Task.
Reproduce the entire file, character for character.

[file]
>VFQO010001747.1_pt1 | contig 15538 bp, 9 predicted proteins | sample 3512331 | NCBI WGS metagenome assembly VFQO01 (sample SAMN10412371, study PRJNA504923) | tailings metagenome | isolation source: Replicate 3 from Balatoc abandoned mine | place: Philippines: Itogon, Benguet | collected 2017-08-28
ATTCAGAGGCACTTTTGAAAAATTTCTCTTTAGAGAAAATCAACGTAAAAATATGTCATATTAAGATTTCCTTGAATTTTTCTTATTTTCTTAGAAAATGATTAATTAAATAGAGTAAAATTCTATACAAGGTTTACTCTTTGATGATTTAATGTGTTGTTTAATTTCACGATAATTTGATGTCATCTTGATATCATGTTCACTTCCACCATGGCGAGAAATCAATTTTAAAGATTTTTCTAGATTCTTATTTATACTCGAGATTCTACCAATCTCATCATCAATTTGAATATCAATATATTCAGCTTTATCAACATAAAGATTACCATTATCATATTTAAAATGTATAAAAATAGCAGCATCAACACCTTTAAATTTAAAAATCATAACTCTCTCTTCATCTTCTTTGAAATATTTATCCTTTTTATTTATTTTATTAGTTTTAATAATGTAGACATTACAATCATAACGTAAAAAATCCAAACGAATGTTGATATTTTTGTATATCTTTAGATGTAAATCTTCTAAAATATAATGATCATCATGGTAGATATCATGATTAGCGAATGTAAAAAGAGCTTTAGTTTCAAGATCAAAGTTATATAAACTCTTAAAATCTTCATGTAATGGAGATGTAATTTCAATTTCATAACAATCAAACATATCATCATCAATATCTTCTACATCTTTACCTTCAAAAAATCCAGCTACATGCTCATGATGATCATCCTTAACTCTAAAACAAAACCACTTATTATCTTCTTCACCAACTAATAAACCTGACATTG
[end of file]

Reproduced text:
>VFQO010001747.1_pt1 | contig 15538 bp, 9 predicted proteins | sample 3512331 | NCBI WGS metagenome assembly VFQO01 (sample SAMN10412371, study PRJNA504923) | tailings metagenome | isolation source: Replicate 3 from Balatoc abandoned mine | place: Philippines: Itogon, Benguet | collected 2017-08-28
ATTCAGAGGCACTTTTGAAAAATTTCTCTTTAGAGAAAATCAACGTAAAAATATGTCATATTAAGATTTCCTTGAATTTTTCTTATTTTCTTAGAAAATGATTAATTAAATAGAGTAAAATTCTATACAAGGTTTACTCTTTGATGATTTAATGTGTTGTTTAATTTCACGATAATTTGATGTCATCTTGATATCATGTTCACTTCCACCATGGCGAGAAATCAATTTTAAAGATTTTTCTAGATTCTTATTTATACTCGAGATTCTACCAATCTCATCATCAATTTGAATATCAATATATTCAGCTTTATCAACATAAAGATTACCATTATCATATTTAAAATGTATAAAAATAGCAGCATCAACACCTTTAAATTTAAAAATCATAACTCTCTCTTCATCTTCTTTGAAATATTTATCCTTTTTATTTATTTTATTAGTTTTAATAATGTAGACATTACAATCATAACGTAAAAAATCCAAACGAATGTTGATATTTTTGTATATCTTTAGATGTAAATCTTCTAAAATATAATGATCATCATGGTAGATATCATGATTAGCGAATGTAAAAAGAGCTTTAGTTTCAAGATCAAAGTTATATAAACTCTTAAAATCTTCATGTAATGGAGATGTAATTTCAATTTCATAACAATCAAACATATCATCATCAATATCTTCTACATCTTTACCTTCAAAAAATCCAGCTACATGCTCATGATGATCATCCTTAACTCTAAAACAAAACCACTTATTATCTTCTTCACCAACTAATAAACCTGACATTG